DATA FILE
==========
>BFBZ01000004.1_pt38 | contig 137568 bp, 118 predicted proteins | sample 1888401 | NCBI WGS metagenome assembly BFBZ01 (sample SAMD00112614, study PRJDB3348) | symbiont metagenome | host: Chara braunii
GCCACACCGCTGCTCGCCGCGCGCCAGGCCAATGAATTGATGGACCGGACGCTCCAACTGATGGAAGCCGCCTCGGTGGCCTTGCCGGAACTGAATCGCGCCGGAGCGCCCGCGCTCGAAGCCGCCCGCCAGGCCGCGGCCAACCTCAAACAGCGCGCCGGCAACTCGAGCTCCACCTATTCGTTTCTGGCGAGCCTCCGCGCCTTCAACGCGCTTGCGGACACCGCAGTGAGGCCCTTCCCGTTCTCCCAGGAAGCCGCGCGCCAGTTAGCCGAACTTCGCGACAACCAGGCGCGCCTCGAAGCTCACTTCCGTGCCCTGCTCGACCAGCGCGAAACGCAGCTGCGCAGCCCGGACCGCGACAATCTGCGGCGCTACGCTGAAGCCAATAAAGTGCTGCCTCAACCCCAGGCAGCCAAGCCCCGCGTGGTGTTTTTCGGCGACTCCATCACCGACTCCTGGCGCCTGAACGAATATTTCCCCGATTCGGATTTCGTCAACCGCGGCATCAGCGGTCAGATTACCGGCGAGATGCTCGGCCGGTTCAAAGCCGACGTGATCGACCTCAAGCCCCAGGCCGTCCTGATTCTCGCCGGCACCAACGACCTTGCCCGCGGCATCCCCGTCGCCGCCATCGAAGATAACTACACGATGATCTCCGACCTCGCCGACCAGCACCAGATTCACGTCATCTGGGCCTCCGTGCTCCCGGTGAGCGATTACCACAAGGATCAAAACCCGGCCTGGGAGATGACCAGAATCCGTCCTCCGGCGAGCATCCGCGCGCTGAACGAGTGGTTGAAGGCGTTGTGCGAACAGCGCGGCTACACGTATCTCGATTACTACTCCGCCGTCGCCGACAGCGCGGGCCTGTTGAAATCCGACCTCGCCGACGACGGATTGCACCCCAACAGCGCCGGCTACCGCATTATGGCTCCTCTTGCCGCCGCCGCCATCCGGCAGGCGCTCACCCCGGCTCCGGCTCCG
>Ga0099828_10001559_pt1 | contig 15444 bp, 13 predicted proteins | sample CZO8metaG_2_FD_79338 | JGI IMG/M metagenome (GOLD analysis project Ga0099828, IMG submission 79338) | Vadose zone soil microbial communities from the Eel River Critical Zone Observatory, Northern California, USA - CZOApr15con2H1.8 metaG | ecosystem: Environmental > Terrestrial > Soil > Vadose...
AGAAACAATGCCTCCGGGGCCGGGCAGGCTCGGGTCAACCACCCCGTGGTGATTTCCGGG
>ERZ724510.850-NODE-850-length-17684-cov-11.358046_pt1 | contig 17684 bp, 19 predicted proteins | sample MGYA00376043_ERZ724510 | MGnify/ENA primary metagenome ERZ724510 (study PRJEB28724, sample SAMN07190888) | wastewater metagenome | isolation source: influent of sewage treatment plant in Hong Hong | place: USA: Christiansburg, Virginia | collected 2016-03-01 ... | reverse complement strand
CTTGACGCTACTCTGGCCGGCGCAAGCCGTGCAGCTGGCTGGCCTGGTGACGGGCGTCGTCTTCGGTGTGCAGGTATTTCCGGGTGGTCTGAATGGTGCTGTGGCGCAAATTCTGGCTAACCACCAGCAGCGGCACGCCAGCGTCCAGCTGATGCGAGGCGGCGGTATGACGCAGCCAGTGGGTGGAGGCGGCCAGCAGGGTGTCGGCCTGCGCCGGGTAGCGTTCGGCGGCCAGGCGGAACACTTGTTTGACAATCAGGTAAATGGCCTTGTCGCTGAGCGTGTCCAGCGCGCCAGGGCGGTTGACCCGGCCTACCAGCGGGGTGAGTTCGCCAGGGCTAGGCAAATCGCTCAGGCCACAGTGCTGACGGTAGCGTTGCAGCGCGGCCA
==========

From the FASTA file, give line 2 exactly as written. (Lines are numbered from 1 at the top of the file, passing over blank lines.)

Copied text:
GCCACACCGCTGCTCGCCGCGCGCCAGGCCAATGAATTGATGGACCGGACGCTCCAACTGATGGAAGCCGCCTCGGTGGCCTTGCCGGAACTGAATCGCGCCGGAGCGCCCGCGCTCGAAGCCGCCCGCCAGGCCGCGGCCAACCTCAAACAGCGCGCCGGCAACTCGAGCTCCACCTATTCGTTTCTGGCGAGCCTCCGCGCCTTCAACGCGCTTGCGGACACCGCAGTGAGGCCCTTCCCGTTCTCCCAGGAAGCCGCGCGCCAGTTAGCCGAACTTCGCGACAACCAGGCGCGCCTCGAAGCTCACTTCCGTGCCCTGCTCGACCAGCGCGAAACGCAGCTGCGCAGCCCGGACCGCGACAATCTGCGGCGCTACGCTGAAGCCAATAAAGTGCTGCCTCAACCCCAGGCAGCCAAGCCCCGCGTGGTGTTTTTCGGCGACTCCATCACCGACTCCTGGCGCCTGAACGAATATTTCCCCGATTCGGATTTCGTCAACCGCGGCATCAGCGGTCAGATTACCGGCGAGATGCTCGGCCGGTTCAAAGCCGACGTGATCGACCTCAAGCCCCAGGCCGTCCTGATTCTCGCCGGCACCAACGACCTTGCCCGCGGCATCCCCGTCGCCGCCATCGAAGATAACTACACGATGATCTCCGACCTCGCCGACCAGCACCAGATTCACGTCATCTGGGCCTCCGTGCTCCCGGTGAGCGATTACCACAAGGATCAAAACCCGGCCTGGGAGATGACCAGAATCCGTCCTCCGGCGAGCATCCGCGCGCTGAACGAGTGGTTGAAGGCGTTGTGCGAACAGCGCGGCTACACGTATCTCGATTACTACTCCGCCGTCGCCGACAGCGCGGGCCTGTTGAAATCCGACCTCGCCGACGACGGATTGCACCCCAACAGCGCCGGCTACCGCATTATGGCTCCTCTTGCCGCCGCCGCCATCCGGCAGGCGCTCACCCCGGCTCCGGCTCCG